News site carries a press release for a seemingly minimal sake label that’s actually full of information – nothing but a QR code.

The sake inside comes from Mitsutake Shuzōjō in Saga Prefecture, founded in 1688. The company’s mission is to “create innovation from tradition” so it wasn’t hard for them to team up with internet marketing agency KHplus with their company philosophy of “creating value that leads to the next level, and innovation that comes from the ability to see ideas through”.

The new approach that the two companies came up with was to make absolutely everything about the sake in the bottle easily accessible by just scanning the label.

Scanning the QR code lets you watch video of the steps taken to produce the sake, an interview with the head of Mitsutake Shuzōjō, and another interview with the tōji in charge of brewing, making it feel like you’re drinking on-site. If the phone used is recognised as not on a Japanese network, there’s also a choice of subtitles in English, Spanish, Chinese, Korean, Thai and Vietnamese. Once the videos end, watchers are taken straight to the brewery’s site where they can purchase more sake through their online shop.

The sake is called “Q” and is a junmai made from Yamada Nishiki (麹米, kōji-mai, rice used for culturing kōji) and Saga Prefecture-grown rice (掛け米, kake-mai, plain steamed rice added to the fermentation). It’s 15% abv, and available in 270 ml, 720 ml and 1.8 L bottles, but milling ratio, SMV (日本酒度, nihonshudo, sake meter value), acidity and amino acid levels are all secret. The brewery doesn’t reveal them to encourage people to experience the aroma and flavour of sake without being bound by preconceived ideas.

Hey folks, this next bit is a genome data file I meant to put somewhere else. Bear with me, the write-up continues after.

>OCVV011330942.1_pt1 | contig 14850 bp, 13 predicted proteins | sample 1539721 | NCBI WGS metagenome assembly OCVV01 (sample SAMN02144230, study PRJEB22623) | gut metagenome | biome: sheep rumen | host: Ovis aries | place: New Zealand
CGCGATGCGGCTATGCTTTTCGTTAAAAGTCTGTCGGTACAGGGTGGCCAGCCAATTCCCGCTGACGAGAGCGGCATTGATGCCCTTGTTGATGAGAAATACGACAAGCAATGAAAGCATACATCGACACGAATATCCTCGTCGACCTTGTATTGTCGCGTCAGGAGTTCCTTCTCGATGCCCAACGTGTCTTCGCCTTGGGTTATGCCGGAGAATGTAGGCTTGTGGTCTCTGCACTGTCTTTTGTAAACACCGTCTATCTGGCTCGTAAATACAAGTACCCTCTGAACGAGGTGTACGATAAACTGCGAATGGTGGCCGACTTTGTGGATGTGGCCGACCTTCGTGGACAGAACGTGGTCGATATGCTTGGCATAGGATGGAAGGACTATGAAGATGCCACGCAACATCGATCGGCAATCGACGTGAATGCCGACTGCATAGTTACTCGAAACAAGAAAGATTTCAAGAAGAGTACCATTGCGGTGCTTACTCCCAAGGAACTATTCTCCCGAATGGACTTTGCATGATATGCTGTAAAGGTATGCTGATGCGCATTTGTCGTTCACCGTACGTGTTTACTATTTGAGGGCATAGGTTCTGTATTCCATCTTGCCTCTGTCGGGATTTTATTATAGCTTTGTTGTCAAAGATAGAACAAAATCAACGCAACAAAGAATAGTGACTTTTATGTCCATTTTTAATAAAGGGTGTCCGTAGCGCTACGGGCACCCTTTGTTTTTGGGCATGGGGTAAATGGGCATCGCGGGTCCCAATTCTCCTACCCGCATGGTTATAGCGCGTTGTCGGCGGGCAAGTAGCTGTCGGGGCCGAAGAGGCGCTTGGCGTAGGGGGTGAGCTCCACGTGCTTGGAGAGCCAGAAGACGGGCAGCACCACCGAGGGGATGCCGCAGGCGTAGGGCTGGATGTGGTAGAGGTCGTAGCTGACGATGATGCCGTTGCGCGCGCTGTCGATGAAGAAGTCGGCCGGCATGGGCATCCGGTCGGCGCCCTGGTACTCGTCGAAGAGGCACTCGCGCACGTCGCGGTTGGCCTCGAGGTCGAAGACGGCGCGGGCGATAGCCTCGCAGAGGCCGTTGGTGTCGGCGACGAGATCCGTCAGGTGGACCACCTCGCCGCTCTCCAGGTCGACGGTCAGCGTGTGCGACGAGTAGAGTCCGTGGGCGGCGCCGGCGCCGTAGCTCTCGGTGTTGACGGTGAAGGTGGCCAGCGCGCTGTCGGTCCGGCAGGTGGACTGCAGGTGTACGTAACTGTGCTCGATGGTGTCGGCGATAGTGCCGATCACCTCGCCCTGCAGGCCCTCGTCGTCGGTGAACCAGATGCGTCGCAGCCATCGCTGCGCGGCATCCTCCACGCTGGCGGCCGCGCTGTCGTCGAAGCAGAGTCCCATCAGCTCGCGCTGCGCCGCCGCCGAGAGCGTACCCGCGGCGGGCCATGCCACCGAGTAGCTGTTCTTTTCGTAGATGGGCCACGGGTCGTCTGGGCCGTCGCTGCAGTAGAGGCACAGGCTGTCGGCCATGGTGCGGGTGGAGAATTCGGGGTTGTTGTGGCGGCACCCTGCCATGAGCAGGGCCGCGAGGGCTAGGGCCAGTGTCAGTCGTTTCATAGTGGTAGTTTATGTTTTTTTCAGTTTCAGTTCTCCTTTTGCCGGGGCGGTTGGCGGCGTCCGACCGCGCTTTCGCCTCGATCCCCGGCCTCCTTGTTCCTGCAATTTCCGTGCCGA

The name “Q” stands for quality (no additives, flavourings, etc.), Kyushu (made entirely from/in Kyushu, rice, water and kuramoto) and QR code (which lets them communicate their passion for sake). The QR code lets consumers of the sake, made traditionally in Kyushu Prefecture, watch how it was made and hear the people who made it, and the two companies hope this will get more people to appreciate the great qualities of sake.

Sake is considerably less expensive than other alcoholic drinks, such as wine, but involves just as much work. And though interest in jizake [地酒, small-scale, locally produced sake] has increased recently it is still not popular among younger generations, who see it as unappealing.

It’s also well known that hearing information or reviews before tasting sake or food can change how it’s perceived, but that information can be incomplete or inconsistent when it comes from izakaya or restaurants, meaning the sake can’t be appreciated to its full potential. This was another reason for using a QR code, so drinkers can see the informational movies and receive consistent content. The multilingual subtitles will also help overseas buyers develop a greater appreciation for sake and how its made.

The sake went on sale on 26 November 2020. It can be drunk from chilled to room temperature and tasting notes say it is fruity and easy to drink with a rich floral aroma.


So a great idea for providing more information that will fit on the label through a QR code, but although no mention is made of it I’m assuming there has to be a back label to satisfy legal labelling requirements. I don’t think the Liquor Tax Act has caught up with QR codes yet.


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